The Como Mamas will sing the gospel songs they were raised with Sunday morning at the Folk Festival.
Every year I enjoy scanning the roster of the Vancouver Folk Music Festival for signs of faith. While I love the diversity of musicians – there’s no better way to get a taste of world music in Vancouver – I also like to discover the Christians in their midst.
Sunday morning is a particular treat at the Folk Fest (scheduled for July 18 – 20 this year). Most times, an old hippy stage manager introduces ‘Church in the Park’ and the crowd sings and claps along with some old gospel and spiritual favourites. Any pastor would love a congregation with as much enthusiasm.
Folk Fest organizers have confirmed the line-ups, so we know that The Como Mamas and Leo ‘Bud’ Welch will play the ‘Glory Bound’ session 10 am Sunday morning.
The Como Mamas
The Como Mamas
hail from the small town of Como, Mississippi. Ester Mae Smith, along with sisters Angela Taylor and Della Daniels, grew up singing in church together. “We’re family, says Della, “and someone in our family was always in church singing . . . We just started singing together because that was basically what we knew.”
Ester Mae adds, “We started singing . . . about seven, eight years old. We started being at church, that’s how I learned the songs, and being around the elders that always sung those good gospel hymns, it just got in my spirit as a child. Those songs were so spiritual, they were just kind of rooted in me . . .
“You know, every song carries a message . . . They’ll just pick your spirit up and just make you feel that it is going to be alright.”
One Daptone Records YouTube video shows the three women pointing out over a slough (charitably a lake) where they were baptized years ago. As they look and remember, they sing out: “Baptize you in the name of the Father, baptize you in the name of the Son, they baptized me in the name of the Holy Ghost, and it was all over and done, It was the greatest experience my soul ever had. I can’t forget it, no I can’t forget it. . .”
When The Como Mamas take to the Folk Fest stage, you can be sure there will be lots of clapping, hand-raising and amens – in the audience, I mean, not just up on stage. Everyone who hears the powerful, deep-rooted gospel message will leave with raised spirits.
Leo ‘Bud’ Welch
Bud Welch loves gospel music, but he loves the blues too.
Leo ‘Bud’ Welch will be there Sunday morning as well, and like The Como Mamas, he hails from Mississippi. Organizers say, “he waited over 80 years to become an overnight sensation.”
“He learned guitar as a youth, learning to play the blues from listening to the radio. He went on to play his gospel-spiked brand of rural acoustic blues around the area at local churches, picnics, community gatherings, on local radio and TV, and at other venues near Bruce, where he lived with his family and worked on a logging crew in Mississippi hill country. While at times the wider world beckoned, mostly only locals knew of his prodigious talent.”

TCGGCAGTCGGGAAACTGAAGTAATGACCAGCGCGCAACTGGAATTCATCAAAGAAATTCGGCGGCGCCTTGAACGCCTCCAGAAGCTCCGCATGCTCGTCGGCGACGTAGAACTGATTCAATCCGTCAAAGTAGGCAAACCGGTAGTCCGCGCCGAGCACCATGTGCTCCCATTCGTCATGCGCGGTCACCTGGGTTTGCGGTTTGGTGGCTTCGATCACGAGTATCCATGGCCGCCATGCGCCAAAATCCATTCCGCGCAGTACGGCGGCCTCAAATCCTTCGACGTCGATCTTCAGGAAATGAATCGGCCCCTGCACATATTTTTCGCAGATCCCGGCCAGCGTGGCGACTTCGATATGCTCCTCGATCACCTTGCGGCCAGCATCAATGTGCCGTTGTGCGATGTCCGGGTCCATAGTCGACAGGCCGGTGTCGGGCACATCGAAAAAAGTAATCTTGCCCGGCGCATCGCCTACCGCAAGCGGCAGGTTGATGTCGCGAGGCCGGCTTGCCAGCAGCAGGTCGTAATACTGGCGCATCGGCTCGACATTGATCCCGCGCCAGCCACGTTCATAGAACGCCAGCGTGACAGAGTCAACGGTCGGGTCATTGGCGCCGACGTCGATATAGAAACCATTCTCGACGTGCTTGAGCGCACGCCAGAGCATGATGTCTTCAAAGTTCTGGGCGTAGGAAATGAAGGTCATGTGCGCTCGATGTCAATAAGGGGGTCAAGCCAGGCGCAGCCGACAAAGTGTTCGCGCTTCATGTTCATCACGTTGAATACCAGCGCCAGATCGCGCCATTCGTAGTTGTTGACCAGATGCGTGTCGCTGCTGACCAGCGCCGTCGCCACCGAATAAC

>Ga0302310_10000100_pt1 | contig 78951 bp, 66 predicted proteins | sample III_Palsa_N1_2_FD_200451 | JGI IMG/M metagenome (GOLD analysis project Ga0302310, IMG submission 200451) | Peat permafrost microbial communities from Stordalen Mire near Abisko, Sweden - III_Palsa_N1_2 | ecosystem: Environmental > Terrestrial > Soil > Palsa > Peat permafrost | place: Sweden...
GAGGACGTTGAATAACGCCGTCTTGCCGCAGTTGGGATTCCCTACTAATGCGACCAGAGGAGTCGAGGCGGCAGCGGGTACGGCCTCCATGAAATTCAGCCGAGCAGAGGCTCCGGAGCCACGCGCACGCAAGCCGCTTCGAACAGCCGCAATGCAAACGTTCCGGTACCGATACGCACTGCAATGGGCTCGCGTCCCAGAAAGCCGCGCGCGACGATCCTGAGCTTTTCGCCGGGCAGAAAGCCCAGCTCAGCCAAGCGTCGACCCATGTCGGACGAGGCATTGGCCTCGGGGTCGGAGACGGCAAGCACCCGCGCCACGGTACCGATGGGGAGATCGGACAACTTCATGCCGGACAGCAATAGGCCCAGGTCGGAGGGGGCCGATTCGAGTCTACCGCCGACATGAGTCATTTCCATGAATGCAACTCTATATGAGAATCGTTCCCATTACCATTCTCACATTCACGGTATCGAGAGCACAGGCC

Then, in his 81st year, late in 2013, he recorded Sabougla Voices,
which has brought him much wider attention including, fortunately, that of the Folk Fest.
Their assessment: “It is blues and it is gospel: fiery, heartfelt and glorious music. Bud says ‘I believe in the Lord, but the blues speaks to life, too. Blues has a feeling just like gospel; they just don’t have a [bible].’ Neither juke joint nor house of worship, we think the wide-open outdoors of Jericho Beach Park is a perfect setting for Mr. Welch and his music.” Amen!
The Como Mamas and Bud will be joined Sunday morning by Samantha Martin and Delta Sugar, about whom Folk Fest promoters quote Romi Mayes: ““Think Bonnie Raitt after eight shots of whiskey and you get Samantha Martin.” Hmmm, I suppose that could add some spice to the service. Well, in describing her new partnership with Delta Sugar, the promo materials do say: “In this new gospel infused, blues and soul formation, Martin’s music is stripped down and raw.”
I’m expecting a great show Sunday morning, and they’ll all be playing other stages as well.
Aboriginal experience in music
Gospel music was central to the black American experience as they survived slavery and racism. Unfortunately, the same has not been true for Australian Aboriginals who, like our Indigenous people, suffered at hands of colonial regimes, unfortunately often aided by the churches on mission stations and in residential schools.
So I will be looking forward to hearing the music of Frank Yamma
, a traditional Pitjantjatjara man from Australia’s central desert. “With his soulful, resonant voice (described as a mix of honey and gravel), he is regarded as one of Australia’s most important indigenous songwriters. Yamma’s sometimes brutally honest tales of alcohol abuse, cultural degradation, respect for the old law and the importance of the land are potent statements, visceral ‘shouts of pain.'”
will be there too. “As it turns out, you can’t beat country music as a vehicle for telling tough tales and the Aboriginal Country & Western Songbook
is peppered with drinking songs and prison songs; songs that yearn for justice and for home; songs of alienation and the loneliness of the outsider.”